David Dworkin, CEO of the National Housing Conference, emphasized Monday that the current slowdown is “nothing like the latest housing crisis,” arguing that “all the major fundamentals are very different.”
“The law of supply and demand is never repealed, so we have a very different situation where instead of a demand-driven crisis, we’ve had a supply-driven crisis that has sent home values and house prices soaring.” Dworkin told “Cavuto: Coast to Coast.”
He noted that in 2008 the market was “fueled by toxic mortgages and people were getting interest rates on a teaser basis that they couldn’t possibly repay.”
For months, the housing market was boosted by record-low interest rates, as US homebuyers – awash with stimulus money and eager for more space during the pandemic – flocked to the suburbs.
CANCELLATIONS HOME SALES RISE TO ANOTHER 2 YEARS HIGH AS BUYERS WITHDRAW
But the rate-sensitive sector is beginning to cool significantly as the Federal Reserve tightens its policy at its fastest pace in three decades to contain ongoing inflation.
Policymakers have already approved two consecutive 75 basis point rate hikes in June and July and confirmed that another super-large hike is on the table in September.
After the rate hikes, the average interest rate on a 30-year fixed mortgage — the most popular among new homeowners — rose to nearly 6% in June, though they have moderated since then. According to recent data from mortgage lender Freddie Mac, the average rate for a 30-year fixed-rate mortgage hovered around 5.55% for the week ending August 25.
That is considerably higher than a year ago, when the interest rate was still 2.86%.
Coupled with high home prices, the rapid rise in borrowing costs has pushed many entry-level home buyers out of the market.
A recent report from Redfin showed that home sales cancellations rose to a new two-year high in July as buyers pulled out of the market. In July, about 63,000 home purchase agreements were canceled, equivalent to 16% of homes that went on sale that month.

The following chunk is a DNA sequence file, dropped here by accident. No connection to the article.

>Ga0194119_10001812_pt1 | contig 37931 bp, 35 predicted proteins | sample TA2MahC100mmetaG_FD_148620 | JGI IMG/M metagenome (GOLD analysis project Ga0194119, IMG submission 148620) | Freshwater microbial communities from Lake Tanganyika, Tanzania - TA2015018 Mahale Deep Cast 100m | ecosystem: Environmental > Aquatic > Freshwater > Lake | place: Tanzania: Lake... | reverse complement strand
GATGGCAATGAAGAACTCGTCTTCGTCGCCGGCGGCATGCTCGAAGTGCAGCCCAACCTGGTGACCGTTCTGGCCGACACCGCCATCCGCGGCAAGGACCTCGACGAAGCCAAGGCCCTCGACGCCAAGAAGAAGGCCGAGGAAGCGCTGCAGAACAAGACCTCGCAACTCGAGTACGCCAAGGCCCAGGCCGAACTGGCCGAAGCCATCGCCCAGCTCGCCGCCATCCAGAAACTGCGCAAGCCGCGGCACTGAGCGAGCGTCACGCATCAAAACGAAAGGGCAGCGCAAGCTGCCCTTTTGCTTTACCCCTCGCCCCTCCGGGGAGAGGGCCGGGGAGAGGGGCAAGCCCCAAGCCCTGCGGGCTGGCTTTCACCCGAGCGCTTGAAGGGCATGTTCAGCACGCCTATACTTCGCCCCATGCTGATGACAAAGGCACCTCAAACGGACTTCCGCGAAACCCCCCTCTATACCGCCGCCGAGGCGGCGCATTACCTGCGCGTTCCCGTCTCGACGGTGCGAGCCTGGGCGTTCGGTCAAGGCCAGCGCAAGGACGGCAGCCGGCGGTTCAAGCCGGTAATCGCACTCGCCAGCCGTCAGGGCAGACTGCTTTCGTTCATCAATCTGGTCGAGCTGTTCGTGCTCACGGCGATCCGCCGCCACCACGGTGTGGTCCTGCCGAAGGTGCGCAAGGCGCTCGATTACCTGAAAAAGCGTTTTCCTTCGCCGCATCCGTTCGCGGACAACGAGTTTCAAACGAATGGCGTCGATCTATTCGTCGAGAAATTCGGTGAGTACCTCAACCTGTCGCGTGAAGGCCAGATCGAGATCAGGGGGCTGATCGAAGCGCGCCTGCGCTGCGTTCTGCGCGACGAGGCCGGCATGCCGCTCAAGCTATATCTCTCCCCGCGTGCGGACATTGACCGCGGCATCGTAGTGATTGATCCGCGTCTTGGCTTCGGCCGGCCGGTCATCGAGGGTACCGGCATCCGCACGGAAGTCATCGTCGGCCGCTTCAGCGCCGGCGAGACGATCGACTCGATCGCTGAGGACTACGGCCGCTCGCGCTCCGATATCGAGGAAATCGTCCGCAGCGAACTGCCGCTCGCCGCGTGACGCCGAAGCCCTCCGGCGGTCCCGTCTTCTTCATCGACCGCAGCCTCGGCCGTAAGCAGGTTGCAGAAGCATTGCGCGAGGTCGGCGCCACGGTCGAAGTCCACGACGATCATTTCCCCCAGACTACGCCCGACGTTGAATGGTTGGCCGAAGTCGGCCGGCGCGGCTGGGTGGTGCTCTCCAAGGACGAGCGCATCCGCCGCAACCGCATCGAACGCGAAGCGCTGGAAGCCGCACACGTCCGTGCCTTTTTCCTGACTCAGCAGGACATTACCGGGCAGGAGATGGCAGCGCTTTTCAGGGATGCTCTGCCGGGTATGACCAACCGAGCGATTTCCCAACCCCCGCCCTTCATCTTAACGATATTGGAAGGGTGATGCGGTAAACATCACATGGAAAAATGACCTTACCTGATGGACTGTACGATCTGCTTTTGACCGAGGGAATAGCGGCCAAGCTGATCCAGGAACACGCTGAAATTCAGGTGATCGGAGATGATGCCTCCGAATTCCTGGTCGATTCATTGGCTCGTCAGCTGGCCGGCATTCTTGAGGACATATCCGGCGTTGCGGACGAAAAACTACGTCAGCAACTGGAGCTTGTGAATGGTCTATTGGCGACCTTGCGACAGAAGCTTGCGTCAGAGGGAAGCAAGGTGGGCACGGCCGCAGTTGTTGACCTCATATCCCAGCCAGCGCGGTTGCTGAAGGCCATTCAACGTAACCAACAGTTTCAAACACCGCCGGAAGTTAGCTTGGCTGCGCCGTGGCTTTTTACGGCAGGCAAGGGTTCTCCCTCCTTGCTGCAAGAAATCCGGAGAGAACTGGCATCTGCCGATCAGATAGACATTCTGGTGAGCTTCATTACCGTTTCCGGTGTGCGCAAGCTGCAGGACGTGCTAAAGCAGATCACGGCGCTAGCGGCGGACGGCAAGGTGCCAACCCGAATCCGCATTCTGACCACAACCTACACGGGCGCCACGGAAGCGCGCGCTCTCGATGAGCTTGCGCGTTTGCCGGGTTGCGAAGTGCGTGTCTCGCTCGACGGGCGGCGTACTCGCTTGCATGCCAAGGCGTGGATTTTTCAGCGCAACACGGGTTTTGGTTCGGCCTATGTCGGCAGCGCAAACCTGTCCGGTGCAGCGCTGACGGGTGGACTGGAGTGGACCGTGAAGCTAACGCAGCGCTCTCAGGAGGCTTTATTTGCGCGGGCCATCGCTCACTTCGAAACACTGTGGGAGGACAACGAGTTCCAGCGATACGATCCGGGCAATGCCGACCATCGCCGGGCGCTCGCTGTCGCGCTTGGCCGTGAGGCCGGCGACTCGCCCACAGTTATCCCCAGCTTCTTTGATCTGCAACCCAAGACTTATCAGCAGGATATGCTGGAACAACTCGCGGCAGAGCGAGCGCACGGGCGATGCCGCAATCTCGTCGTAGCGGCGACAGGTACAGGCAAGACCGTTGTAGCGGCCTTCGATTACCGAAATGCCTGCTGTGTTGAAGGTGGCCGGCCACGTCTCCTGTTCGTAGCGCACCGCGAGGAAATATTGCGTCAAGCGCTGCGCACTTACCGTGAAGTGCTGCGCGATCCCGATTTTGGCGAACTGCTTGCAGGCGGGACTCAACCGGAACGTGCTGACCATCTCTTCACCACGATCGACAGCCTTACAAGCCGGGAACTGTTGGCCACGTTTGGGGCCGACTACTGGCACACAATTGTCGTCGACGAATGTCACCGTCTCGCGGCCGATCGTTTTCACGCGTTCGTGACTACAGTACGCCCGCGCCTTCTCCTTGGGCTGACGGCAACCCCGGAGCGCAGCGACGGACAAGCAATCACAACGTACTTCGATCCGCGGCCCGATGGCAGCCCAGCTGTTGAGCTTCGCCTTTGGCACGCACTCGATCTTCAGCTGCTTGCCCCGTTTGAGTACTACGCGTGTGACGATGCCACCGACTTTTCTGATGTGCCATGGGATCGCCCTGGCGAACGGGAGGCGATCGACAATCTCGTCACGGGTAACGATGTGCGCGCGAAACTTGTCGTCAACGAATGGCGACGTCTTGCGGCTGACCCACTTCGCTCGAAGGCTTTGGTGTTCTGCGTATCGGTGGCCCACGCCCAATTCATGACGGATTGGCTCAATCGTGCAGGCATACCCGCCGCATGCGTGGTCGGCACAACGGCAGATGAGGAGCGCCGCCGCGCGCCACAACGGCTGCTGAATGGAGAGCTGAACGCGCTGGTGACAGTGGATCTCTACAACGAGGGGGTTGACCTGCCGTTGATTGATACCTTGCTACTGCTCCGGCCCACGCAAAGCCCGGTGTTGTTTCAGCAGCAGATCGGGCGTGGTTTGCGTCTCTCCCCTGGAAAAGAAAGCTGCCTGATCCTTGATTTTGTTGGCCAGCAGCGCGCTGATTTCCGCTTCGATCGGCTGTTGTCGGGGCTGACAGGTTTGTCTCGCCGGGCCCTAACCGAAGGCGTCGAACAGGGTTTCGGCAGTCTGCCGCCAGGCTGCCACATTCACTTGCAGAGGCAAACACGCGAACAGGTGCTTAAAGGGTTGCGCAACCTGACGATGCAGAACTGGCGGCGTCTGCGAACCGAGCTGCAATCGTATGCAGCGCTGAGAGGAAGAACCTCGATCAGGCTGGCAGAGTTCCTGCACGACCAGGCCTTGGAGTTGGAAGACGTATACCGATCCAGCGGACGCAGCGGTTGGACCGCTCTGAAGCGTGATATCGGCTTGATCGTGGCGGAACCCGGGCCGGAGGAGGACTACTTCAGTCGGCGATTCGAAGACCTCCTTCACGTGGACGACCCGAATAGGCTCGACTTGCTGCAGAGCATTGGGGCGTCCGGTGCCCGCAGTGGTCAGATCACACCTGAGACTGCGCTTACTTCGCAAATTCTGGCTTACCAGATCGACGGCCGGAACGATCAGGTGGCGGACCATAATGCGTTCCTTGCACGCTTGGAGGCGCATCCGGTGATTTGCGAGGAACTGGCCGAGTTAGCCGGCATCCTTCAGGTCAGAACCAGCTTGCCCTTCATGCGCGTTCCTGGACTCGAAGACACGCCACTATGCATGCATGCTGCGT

“We’re definitely looking at a slower period, but we still have a lot of need there, and housing affordability is the worst it’s been in most people’s lives,” Dworkin noted.
Earlier this month, it was revealed that the national average price of an existing single-family home rose 14.2% annually to $413,500, surpassing $400,000 for the first time, according to the National Association of Realtors.
“In markets where you’re going to have constant demand — Florida might be one of them — then you’re going to see a much smoother recession effect, which I think is what we’re really dealing with here,” Dworkin told Monday. host Neil Cavuto.
“And you’ll also see that in a lot of markets that haven’t seen a huge increase, but that were pretty normal, you’ll see them largely that way.”
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“In the most bloated markets, you’ll see prices fall, but I think because the demand is so high and the supply is so short, we’re still going to have a muted reaction,” he continued.
“That’s a real problem for Chairman Powell because one of the ways he keeps inflation in check is by raising rates and if supply doesn’t match demand then the big tool in his toolbox is definitely dulled. “
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